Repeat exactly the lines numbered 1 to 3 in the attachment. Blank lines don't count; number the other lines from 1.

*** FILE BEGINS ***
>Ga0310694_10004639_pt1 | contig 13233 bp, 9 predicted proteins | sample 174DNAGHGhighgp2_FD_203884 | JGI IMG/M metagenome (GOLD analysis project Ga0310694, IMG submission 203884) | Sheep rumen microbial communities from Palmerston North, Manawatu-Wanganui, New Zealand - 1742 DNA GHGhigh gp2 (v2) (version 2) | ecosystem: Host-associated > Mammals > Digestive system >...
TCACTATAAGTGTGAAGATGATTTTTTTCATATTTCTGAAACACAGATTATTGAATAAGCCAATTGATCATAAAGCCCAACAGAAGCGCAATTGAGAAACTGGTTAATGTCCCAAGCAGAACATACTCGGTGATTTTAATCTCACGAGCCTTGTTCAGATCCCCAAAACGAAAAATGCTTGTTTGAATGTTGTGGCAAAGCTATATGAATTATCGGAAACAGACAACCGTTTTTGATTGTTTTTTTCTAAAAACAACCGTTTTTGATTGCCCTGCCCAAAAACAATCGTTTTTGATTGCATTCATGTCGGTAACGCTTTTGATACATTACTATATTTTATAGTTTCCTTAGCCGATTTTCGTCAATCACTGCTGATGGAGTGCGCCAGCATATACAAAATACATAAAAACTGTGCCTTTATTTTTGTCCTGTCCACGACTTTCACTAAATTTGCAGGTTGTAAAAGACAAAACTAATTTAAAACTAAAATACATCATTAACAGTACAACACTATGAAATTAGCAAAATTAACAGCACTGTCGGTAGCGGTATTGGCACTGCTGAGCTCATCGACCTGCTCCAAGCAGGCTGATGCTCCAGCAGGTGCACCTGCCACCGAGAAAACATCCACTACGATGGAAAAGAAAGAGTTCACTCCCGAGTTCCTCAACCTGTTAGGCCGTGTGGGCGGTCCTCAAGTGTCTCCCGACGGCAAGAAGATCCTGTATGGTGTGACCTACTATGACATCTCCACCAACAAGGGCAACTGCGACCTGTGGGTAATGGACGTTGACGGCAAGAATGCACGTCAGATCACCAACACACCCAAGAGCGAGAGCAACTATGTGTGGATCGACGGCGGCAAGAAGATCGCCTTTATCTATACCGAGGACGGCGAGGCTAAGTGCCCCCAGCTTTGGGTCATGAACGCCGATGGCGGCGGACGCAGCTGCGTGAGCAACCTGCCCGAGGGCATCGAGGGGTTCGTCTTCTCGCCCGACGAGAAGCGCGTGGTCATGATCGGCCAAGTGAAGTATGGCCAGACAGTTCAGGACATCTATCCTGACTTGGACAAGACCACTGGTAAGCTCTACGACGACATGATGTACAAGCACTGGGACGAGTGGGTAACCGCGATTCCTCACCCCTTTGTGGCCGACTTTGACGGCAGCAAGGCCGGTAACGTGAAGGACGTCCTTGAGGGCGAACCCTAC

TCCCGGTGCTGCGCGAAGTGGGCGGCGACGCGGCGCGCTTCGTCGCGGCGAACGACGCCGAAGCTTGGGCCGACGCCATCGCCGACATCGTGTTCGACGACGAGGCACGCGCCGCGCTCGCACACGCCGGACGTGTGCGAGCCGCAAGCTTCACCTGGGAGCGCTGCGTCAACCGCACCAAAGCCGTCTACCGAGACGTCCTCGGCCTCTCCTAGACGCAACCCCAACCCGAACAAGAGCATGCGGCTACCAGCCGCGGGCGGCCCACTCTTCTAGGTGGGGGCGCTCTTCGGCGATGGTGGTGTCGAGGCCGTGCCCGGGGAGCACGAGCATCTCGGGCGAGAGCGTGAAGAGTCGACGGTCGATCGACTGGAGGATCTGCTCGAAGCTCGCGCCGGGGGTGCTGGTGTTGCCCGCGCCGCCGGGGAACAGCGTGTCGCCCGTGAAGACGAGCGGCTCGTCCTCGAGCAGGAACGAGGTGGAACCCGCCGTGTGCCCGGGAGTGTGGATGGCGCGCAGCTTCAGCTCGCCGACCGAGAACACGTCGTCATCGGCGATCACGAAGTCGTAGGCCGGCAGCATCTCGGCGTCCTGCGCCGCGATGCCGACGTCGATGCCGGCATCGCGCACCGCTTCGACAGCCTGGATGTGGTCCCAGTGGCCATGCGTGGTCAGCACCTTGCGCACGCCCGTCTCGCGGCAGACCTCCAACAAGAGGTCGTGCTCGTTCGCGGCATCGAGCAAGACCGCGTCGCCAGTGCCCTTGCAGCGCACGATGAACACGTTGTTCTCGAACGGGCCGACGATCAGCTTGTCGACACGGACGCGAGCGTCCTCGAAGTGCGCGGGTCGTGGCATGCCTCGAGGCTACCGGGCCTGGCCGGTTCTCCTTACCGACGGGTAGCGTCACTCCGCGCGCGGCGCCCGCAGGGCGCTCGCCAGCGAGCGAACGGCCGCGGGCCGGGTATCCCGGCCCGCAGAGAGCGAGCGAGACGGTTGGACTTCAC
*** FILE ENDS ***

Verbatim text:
>Ga0310694_10004639_pt1 | contig 13233 bp, 9 predicted proteins | sample 174DNAGHGhighgp2_FD_203884 | JGI IMG/M metagenome (GOLD analysis project Ga0310694, IMG submission 203884) | Sheep rumen microbial communities from Palmerston North, Manawatu-Wanganui, New Zealand - 1742 DNA GHGhigh gp2 (v2) (version 2) | ecosystem: Host-associated > Mammals > Digestive system >...
TCACTATAAGTGTGAAGATGATTTTTTTCATATTTCTGAAACACAGATTATTGAATAAGCCAATTGATCATAAAGCCCAACAGAAGCGCAATTGAGAAACTGGTTAATGTCCCAAGCAGAACATACTCGGTGATTTTAATCTCACGAGCCTTGTTCAGATCCCCAAAACGAAAAATGCTTGTTTGAATGTTGTGGCAAAGCTATATGAATTATCGGAAACAGACAACCGTTTTTGATTGTTTTTTTCTAAAAACAACCGTTTTTGATTGCCCTGCCCAAAAACAATCGTTTTTGATTGCATTCATGTCGGTAACGCTTTTGATACATTACTATATTTTATAGTTTCCTTAGCCGATTTTCGTCAATCACTGCTGATGGAGTGCGCCAGCATATACAAAATACATAAAAACTGTGCCTTTATTTTTGTCCTGTCCACGACTTTCACTAAATTTGCAGGTTGTAAAAGACAAAACTAATTTAAAACTAAAATACATCATTAACAGTACAACACTATGAAATTAGCAAAATTAACAGCACTGTCGGTAGCGGTATTGGCACTGCTGAGCTCATCGACCTGCTCCAAGCAGGCTGATGCTCCAGCAGGTGCACCTGCCACCGAGAAAACATCCACTACGATGGAAAAGAAAGAGTTCACTCCCGAGTTCCTCAACCTGTTAGGCCGTGTGGGCGGTCCTCAAGTGTCTCCCGACGGCAAGAAGATCCTGTATGGTGTGACCTACTATGACATCTCCACCAACAAGGGCAACTGCGACCTGTGGGTAATGGACGTTGACGGCAAGAATGCACGTCAGATCACCAACACACCCAAGAGCGAGAGCAACTATGTGTGGATCGACGGCGGCAAGAAGATCGCCTTTATCTATACCGAGGACGGCGAGGCTAAGTGCCCCCAGCTTTGGGTCATGAACGCCGATGGCGGCGGACGCAGCTGCGTGAGCAACCTGCCCGAGGGCATCGAGGGGTTCGTCTTCTCGCCCGACGAGAAGCGCGTGGTCATGATCGGCCAAGTGAAGTATGGCCAGACAGTTCAGGACATCTATCCTGACTTGGACAAGACCACTGGTAAGCTCTACGACGACATGATGTACAAGCACTGGGACGAGTGGGTAACCGCGATTCCTCACCCCTTTGTGGCCGACTTTGACGGCAGCAAGGCCGGTAACGTGAAGGACGTCCTTGAGGGCGAACCCTAC

TCCCGGTGCTGCGCGAAGTGGGCGGCGACGCGGCGCGCTTCGTCGCGGCGAACGACGCCGAAGCTTGGGCCGACGCCATCGCCGACATCGTGTTCGACGACGAGGCACGCGCCGCGCTCGCACACGCCGGACGTGTGCGAGCCGCAAGCTTCACCTGGGAGCGCTGCGTCAACCGCACCAAAGCCGTCTACCGAGACGTCCTCGGCCTCTCCTAGACGCAACCCCAACCCGAACAAGAGCATGCGGCTACCAGCCGCGGGCGGCCCACTCTTCTAGGTGGGGGCGCTCTTCGGCGATGGTGGTGTCGAGGCCGTGCCCGGGGAGCACGAGCATCTCGGGCGAGAGCGTGAAGAGTCGACGGTCGATCGACTGGAGGATCTGCTCGAAGCTCGCGCCGGGGGTGCTGGTGTTGCCCGCGCCGCCGGGGAACAGCGTGTCGCCCGTGAAGACGAGCGGCTCGTCCTCGAGCAGGAACGAGGTGGAACCCGCCGTGTGCCCGGGAGTGTGGATGGCGCGCAGCTTCAGCTCGCCGACCGAGAACACGTCGTCATCGGCGATCACGAAGTCGTAGGCCGGCAGCATCTCGGCGTCCTGCGCCGCGATGCCGACGTCGATGCCGGCATCGCGCACCGCTTCGACAGCCTGGATGTGGTCCCAGTGGCCATGCGTGGTCAGCACCTTGCGCACGCCCGTCTCGCGGCAGACCTCCAACAAGAGGTCGTGCTCGTTCGCGGCATCGAGCAAGACCGCGTCGCCAGTGCCCTTGCAGCGCACGATGAACACGTTGTTCTCGAACGGGCCGACGATCAGCTTGTCGACACGGACGCGAGCGTCCTCGAAGTGCGCGGGTCGTGGCATGCCTCGAGGCTACCGGGCCTGGCCGGTTCTCCTTACCGACGGGTAGCGTCACTCCGCGCGCGGCGCCCGCAGGGCGCTCGCCAGCGAGCGAACGGCCGCGGGCCGGGTATCCCGGCCCGCAGAGAGCGAGCGAGACGGTTGGACTTCAC